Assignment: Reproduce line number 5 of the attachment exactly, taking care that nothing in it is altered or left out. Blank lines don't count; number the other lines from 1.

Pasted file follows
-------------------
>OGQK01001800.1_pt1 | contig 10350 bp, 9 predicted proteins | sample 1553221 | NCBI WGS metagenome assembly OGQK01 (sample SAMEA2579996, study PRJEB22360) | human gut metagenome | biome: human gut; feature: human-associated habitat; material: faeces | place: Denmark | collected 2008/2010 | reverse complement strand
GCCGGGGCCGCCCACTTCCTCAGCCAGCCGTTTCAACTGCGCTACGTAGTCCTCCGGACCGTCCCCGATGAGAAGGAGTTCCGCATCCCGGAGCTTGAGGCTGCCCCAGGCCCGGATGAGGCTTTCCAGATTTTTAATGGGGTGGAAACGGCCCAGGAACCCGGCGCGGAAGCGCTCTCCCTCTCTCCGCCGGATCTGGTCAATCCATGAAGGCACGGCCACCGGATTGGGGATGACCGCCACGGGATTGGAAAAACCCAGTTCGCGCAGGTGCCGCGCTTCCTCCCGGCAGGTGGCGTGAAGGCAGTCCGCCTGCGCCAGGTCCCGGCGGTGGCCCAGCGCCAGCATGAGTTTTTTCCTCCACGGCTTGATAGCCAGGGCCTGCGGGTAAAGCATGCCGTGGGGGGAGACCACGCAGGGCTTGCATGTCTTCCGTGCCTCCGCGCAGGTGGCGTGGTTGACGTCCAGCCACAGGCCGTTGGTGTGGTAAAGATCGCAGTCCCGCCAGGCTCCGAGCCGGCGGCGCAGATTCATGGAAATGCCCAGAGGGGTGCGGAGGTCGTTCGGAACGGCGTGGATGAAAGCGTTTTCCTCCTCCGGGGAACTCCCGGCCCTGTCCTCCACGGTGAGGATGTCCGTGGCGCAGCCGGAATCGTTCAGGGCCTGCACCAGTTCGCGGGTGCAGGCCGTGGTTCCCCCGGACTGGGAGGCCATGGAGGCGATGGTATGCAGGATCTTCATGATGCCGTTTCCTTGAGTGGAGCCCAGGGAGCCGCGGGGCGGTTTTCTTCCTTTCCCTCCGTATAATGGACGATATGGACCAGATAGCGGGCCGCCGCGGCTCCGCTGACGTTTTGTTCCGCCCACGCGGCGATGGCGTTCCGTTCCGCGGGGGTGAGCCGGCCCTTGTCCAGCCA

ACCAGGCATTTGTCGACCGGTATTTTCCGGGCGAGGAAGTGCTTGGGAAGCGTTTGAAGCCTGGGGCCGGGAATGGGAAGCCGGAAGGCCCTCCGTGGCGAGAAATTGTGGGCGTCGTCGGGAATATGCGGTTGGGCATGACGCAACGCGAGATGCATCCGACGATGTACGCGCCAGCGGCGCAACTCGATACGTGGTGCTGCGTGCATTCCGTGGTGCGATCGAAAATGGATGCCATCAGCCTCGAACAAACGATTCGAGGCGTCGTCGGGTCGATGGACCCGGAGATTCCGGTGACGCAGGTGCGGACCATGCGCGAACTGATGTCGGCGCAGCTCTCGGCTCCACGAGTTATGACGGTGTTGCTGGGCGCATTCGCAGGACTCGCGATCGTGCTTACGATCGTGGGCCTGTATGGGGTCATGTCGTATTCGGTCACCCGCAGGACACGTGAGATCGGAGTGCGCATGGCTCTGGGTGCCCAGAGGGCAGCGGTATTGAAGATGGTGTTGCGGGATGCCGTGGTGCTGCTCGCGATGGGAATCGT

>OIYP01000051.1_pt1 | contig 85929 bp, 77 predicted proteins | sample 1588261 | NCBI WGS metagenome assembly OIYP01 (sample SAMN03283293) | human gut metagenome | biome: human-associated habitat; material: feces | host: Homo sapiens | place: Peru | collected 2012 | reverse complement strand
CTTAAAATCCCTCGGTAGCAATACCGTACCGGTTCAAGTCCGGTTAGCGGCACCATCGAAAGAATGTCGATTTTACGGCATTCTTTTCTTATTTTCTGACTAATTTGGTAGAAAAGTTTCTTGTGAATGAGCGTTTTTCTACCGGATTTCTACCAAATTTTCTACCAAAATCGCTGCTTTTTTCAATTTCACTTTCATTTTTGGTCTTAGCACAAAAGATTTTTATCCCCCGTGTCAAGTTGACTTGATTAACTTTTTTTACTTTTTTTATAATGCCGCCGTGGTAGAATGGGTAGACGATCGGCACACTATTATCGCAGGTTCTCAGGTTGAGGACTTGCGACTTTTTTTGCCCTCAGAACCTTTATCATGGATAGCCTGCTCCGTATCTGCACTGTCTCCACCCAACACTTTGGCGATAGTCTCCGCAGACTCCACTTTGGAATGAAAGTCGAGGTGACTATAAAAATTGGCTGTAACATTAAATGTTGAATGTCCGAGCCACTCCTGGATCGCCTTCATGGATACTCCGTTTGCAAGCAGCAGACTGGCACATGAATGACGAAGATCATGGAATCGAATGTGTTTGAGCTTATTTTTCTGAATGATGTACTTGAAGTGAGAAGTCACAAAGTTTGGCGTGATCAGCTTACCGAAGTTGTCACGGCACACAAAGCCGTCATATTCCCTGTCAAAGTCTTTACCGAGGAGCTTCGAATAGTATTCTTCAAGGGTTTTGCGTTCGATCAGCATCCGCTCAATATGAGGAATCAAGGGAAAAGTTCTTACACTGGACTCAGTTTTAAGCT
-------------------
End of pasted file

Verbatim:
CTTAAAATCCCTCGGTAGCAATACCGTACCGGTTCAAGTCCGGTTAGCGGCACCATCGAAAGAATGTCGATTTTACGGCATTCTTTTCTTATTTTCTGACTAATTTGGTAGAAAAGTTTCTTGTGAATGAGCGTTTTTCTACCGGATTTCTACCAAATTTTCTACCAAAATCGCTGCTTTTTTCAATTTCACTTTCATTTTTGGTCTTAGCACAAAAGATTTTTATCCCCCGTGTCAAGTTGACTTGATTAACTTTTTTTACTTTTTTTATAATGCCGCCGTGGTAGAATGGGTAGACGATCGGCACACTATTATCGCAGGTTCTCAGGTTGAGGACTTGCGACTTTTTTTGCCCTCAGAACCTTTATCATGGATAGCCTGCTCCGTATCTGCACTGTCTCCACCCAACACTTTGGCGATAGTCTCCGCAGACTCCACTTTGGAATGAAAGTCGAGGTGACTATAAAAATTGGCTGTAACATTAAATGTTGAATGTCCGAGCCACTCCTGGATCGCCTTCATGGATACTCCGTTTGCAAGCAGCAGACTGGCACATGAATGACGAAGATCATGGAATCGAATGTGTTTGAGCTTATTTTTCTGAATGATGTACTTGAAGTGAGAAGTCACAAAGTTTGGCGTGATCAGCTTACCGAAGTTGTCACGGCACACAAAGCCGTCATATTCCCTGTCAAAGTCTTTACCGAGGAGCTTCGAATAGTATTCTTCAAGGGTTTTGCGTTCGATCAGCATCCGCTCAATATGAGGAATCAAGGGAAAAGTTCTTACACTGGACTCAGTTTTAAGCT